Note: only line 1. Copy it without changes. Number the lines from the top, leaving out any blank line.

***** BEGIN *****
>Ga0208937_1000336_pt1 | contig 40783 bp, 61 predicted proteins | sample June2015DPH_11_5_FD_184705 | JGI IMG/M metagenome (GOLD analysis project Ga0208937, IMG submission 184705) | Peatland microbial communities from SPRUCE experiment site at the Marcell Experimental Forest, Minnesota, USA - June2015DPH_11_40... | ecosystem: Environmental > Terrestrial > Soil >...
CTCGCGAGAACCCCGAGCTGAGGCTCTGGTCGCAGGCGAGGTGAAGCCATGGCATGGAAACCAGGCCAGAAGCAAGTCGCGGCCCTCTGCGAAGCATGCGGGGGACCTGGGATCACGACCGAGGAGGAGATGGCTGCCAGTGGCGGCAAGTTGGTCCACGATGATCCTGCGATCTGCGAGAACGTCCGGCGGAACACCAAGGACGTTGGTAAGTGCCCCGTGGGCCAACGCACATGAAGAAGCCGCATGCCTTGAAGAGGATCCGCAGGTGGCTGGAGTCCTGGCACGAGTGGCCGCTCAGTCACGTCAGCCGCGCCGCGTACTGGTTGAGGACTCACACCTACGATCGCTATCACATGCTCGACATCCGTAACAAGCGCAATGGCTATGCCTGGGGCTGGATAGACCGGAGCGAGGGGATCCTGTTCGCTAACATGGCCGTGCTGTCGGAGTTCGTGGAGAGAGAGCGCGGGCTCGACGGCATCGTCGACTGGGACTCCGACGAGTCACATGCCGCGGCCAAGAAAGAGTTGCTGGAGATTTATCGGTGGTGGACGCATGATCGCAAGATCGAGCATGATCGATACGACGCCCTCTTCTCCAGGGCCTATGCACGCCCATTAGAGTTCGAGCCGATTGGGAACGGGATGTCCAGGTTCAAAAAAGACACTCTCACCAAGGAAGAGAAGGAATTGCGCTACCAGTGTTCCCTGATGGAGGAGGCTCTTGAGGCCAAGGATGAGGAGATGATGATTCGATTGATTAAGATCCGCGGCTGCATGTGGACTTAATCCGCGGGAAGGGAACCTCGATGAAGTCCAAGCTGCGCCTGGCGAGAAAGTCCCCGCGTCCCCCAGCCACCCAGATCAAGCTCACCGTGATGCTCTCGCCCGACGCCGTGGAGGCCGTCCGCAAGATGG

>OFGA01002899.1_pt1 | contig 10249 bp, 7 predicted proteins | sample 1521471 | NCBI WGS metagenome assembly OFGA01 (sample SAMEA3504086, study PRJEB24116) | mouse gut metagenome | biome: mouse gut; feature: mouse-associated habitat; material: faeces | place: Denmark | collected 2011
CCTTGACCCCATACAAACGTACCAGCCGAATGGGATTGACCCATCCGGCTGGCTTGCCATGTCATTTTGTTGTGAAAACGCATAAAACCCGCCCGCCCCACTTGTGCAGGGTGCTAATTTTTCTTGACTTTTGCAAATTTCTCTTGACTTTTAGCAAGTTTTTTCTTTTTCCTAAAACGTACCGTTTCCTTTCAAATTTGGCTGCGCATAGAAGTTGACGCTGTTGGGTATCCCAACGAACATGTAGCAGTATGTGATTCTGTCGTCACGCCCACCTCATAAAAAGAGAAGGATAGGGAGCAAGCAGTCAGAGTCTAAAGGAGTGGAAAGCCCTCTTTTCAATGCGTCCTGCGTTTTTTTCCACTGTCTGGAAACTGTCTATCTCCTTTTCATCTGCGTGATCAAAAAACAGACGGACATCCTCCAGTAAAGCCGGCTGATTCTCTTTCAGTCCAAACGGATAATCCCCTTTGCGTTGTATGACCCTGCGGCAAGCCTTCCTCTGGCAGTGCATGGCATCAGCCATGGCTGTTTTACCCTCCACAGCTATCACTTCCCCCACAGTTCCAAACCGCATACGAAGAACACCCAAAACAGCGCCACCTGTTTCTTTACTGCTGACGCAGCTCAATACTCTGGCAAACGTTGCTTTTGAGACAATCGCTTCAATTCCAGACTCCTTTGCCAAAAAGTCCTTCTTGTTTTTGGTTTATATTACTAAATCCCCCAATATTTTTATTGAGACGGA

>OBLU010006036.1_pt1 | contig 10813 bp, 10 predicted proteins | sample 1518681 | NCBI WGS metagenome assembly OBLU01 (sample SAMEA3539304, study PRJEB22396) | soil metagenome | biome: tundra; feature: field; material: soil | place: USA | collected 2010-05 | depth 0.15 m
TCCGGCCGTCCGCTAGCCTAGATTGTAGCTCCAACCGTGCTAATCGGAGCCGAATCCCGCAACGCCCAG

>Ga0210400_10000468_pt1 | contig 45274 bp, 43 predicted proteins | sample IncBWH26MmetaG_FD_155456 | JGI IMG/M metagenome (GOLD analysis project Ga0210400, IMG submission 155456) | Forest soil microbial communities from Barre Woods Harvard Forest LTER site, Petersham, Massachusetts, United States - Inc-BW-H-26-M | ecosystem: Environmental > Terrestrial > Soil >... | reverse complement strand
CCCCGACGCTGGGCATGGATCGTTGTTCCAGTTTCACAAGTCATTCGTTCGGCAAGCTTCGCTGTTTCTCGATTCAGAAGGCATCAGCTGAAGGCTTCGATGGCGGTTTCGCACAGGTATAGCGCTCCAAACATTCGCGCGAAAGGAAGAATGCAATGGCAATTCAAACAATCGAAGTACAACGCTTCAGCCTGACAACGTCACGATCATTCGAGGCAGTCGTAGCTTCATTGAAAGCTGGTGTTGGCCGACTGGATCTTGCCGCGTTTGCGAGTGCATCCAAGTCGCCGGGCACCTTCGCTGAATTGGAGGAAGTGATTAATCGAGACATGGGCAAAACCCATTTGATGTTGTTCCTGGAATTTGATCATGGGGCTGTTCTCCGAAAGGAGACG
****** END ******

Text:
>Ga0208937_1000336_pt1 | contig 40783 bp, 61 predicted proteins | sample June2015DPH_11_5_FD_184705 | JGI IMG/M metagenome (GOLD analysis project Ga0208937, IMG submission 184705) | Peatland microbial communities from SPRUCE experiment site at the Marcell Experimental Forest, Minnesota, USA - June2015DPH_11_40... | ecosystem: Environmental > Terrestrial > Soil >...